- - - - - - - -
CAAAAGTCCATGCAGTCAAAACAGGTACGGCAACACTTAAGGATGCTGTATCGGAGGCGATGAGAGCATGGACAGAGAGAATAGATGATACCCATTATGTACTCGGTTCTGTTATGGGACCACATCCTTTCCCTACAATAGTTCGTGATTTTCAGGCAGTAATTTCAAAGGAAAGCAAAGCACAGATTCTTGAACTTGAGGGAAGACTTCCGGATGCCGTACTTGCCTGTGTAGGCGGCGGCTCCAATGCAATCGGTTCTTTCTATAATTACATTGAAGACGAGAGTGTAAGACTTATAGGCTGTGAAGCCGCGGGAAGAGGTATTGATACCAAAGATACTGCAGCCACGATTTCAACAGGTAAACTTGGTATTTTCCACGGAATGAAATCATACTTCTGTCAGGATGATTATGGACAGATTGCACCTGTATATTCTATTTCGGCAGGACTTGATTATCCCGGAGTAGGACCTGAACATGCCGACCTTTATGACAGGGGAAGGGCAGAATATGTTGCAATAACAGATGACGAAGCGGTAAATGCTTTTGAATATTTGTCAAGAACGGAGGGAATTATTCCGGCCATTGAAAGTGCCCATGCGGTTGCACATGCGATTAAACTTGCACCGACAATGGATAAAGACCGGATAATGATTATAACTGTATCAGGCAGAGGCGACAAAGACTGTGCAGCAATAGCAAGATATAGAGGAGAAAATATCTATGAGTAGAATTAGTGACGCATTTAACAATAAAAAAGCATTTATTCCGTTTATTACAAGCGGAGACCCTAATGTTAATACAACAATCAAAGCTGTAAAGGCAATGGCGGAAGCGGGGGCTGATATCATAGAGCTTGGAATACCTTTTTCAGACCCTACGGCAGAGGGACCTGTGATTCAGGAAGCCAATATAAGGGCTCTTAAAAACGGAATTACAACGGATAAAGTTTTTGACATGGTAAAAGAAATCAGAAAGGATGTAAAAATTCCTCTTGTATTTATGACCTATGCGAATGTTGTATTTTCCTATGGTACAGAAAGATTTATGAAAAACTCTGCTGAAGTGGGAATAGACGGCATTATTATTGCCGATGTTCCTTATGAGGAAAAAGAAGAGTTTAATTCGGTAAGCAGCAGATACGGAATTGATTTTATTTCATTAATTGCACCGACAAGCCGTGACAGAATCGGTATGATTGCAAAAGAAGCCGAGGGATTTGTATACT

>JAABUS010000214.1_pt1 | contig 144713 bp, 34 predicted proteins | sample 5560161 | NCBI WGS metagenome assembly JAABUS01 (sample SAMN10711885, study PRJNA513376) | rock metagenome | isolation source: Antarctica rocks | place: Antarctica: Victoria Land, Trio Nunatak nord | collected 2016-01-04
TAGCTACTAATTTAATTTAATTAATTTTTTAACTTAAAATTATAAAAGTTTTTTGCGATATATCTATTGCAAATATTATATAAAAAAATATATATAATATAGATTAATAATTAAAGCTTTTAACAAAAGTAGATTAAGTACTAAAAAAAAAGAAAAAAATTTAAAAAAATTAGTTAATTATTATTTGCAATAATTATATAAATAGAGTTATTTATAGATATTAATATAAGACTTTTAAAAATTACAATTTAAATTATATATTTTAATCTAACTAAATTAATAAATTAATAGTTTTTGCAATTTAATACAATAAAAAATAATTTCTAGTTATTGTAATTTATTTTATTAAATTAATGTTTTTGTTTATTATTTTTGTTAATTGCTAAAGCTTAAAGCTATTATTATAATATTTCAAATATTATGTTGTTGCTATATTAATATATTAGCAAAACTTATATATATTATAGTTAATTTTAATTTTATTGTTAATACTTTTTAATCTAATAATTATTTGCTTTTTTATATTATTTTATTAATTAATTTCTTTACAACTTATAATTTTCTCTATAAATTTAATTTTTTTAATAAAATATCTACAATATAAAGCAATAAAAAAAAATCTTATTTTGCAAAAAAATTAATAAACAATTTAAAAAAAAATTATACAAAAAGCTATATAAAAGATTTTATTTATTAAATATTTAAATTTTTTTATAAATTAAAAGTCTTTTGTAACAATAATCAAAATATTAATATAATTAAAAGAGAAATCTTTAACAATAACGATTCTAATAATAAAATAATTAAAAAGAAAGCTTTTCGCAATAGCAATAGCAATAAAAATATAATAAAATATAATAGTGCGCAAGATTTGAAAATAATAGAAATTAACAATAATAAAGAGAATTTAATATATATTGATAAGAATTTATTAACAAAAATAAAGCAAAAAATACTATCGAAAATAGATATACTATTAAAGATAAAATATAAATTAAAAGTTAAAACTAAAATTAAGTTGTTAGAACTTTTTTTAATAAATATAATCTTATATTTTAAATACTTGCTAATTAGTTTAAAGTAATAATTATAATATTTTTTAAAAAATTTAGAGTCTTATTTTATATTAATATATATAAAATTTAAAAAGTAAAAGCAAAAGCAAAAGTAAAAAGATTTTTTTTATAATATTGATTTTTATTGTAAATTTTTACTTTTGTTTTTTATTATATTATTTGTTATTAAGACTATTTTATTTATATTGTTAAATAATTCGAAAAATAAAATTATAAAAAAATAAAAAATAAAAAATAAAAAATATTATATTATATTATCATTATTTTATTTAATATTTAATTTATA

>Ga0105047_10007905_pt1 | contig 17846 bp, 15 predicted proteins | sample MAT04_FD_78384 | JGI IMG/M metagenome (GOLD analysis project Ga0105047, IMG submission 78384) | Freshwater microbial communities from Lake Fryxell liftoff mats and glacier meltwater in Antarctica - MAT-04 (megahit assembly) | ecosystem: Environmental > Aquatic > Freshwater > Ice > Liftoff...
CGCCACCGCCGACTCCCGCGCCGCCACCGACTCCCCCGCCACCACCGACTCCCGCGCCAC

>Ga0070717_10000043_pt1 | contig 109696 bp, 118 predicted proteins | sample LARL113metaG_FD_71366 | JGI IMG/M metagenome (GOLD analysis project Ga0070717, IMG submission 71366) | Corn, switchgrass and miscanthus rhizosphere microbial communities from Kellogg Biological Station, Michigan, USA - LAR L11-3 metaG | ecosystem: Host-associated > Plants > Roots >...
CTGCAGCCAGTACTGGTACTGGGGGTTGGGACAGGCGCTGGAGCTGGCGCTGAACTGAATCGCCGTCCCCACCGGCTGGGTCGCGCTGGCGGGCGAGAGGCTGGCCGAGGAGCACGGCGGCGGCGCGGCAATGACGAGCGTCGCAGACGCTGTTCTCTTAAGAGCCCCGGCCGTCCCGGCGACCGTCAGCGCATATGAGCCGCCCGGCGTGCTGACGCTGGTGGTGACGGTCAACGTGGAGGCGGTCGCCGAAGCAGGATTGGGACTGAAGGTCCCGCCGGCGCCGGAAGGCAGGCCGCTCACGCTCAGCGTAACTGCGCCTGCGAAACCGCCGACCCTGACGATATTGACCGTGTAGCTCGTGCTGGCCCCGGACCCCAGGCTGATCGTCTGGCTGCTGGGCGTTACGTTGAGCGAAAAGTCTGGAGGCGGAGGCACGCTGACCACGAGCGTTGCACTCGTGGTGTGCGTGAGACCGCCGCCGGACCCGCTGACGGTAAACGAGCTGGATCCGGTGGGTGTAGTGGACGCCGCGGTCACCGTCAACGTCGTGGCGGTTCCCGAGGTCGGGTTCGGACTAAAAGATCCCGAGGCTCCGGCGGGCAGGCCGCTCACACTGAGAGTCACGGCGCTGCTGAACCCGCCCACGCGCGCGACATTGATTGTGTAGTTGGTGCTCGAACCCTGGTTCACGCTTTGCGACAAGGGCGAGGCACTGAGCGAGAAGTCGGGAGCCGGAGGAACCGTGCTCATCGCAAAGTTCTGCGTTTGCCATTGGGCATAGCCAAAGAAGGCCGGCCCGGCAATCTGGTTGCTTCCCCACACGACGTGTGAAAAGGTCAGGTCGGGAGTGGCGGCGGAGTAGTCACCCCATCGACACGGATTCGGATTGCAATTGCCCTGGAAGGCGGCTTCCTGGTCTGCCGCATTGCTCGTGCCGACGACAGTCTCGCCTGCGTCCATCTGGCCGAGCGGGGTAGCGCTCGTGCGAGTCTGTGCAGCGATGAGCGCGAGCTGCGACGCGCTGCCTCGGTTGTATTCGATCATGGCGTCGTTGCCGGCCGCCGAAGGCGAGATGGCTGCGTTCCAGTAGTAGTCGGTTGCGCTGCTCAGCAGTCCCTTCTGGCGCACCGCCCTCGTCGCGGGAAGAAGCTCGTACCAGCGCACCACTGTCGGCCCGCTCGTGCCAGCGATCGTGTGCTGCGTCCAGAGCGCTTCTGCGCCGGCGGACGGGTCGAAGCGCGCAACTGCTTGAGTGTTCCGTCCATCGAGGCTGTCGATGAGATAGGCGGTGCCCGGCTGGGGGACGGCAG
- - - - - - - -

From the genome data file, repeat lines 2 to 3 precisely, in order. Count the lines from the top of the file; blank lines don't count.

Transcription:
>JAABUS010000214.1_pt1 | contig 144713 bp, 34 predicted proteins | sample 5560161 | NCBI WGS metagenome assembly JAABUS01 (sample SAMN10711885, study PRJNA513376) | rock metagenome | isolation source: Antarctica rocks | place: Antarctica: Victoria Land, Trio Nunatak nord | collected 2016-01-04
TAGCTACTAATTTAATTTAATTAATTTTTTAACTTAAAATTATAAAAGTTTTTTGCGATATATCTATTGCAAATATTATATAAAAAAATATATATAATATAGATTAATAATTAAAGCTTTTAACAAAAGTAGATTAAGTACTAAAAAAAAAGAAAAAAATTTAAAAAAATTAGTTAATTATTATTTGCAATAATTATATAAATAGAGTTATTTATAGATATTAATATAAGACTTTTAAAAATTACAATTTAAATTATATATTTTAATCTAACTAAATTAATAAATTAATAGTTTTTGCAATTTAATACAATAAAAAATAATTTCTAGTTATTGTAATTTATTTTATTAAATTAATGTTTTTGTTTATTATTTTTGTTAATTGCTAAAGCTTAAAGCTATTATTATAATATTTCAAATATTATGTTGTTGCTATATTAATATATTAGCAAAACTTATATATATTATAGTTAATTTTAATTTTATTGTTAATACTTTTTAATCTAATAATTATTTGCTTTTTTATATTATTTTATTAATTAATTTCTTTACAACTTATAATTTTCTCTATAAATTTAATTTTTTTAATAAAATATCTACAATATAAAGCAATAAAAAAAAATCTTATTTTGCAAAAAAATTAATAAACAATTTAAAAAAAAATTATACAAAAAGCTATATAAAAGATTTTATTTATTAAATATTTAAATTTTTTTATAAATTAAAAGTCTTTTGTAACAATAATCAAAATATTAATATAATTAAAAGAGAAATCTTTAACAATAACGATTCTAATAATAAAATAATTAAAAAGAAAGCTTTTCGCAATAGCAATAGCAATAAAAATATAATAAAATATAATAGTGCGCAAGATTTGAAAATAATAGAAATTAACAATAATAAAGAGAATTTAATATATATTGATAAGAATTTATTAACAAAAATAAAGCAAAAAATACTATCGAAAATAGATATACTATTAAAGATAAAATATAAATTAAAAGTTAAAACTAAAATTAAGTTGTTAGAACTTTTTTTAATAAATATAATCTTATATTTTAAATACTTGCTAATTAGTTTAAAGTAATAATTATAATATTTTTTAAAAAATTTAGAGTCTTATTTTATATTAATATATATAAAATTTAAAAAGTAAAAGCAAAAGCAAAAGTAAAAAGATTTTTTTTATAATATTGATTTTTATTGTAAATTTTTACTTTTGTTTTTTATTATATTATTTGTTATTAAGACTATTTTATTTATATTGTTAAATAATTCGAAAAATAAAATTATAAAAAAATAAAAAATAAAAAATAAAAAATATTATATTATATTATCATTATTTTATTTAATATTTAATTTATA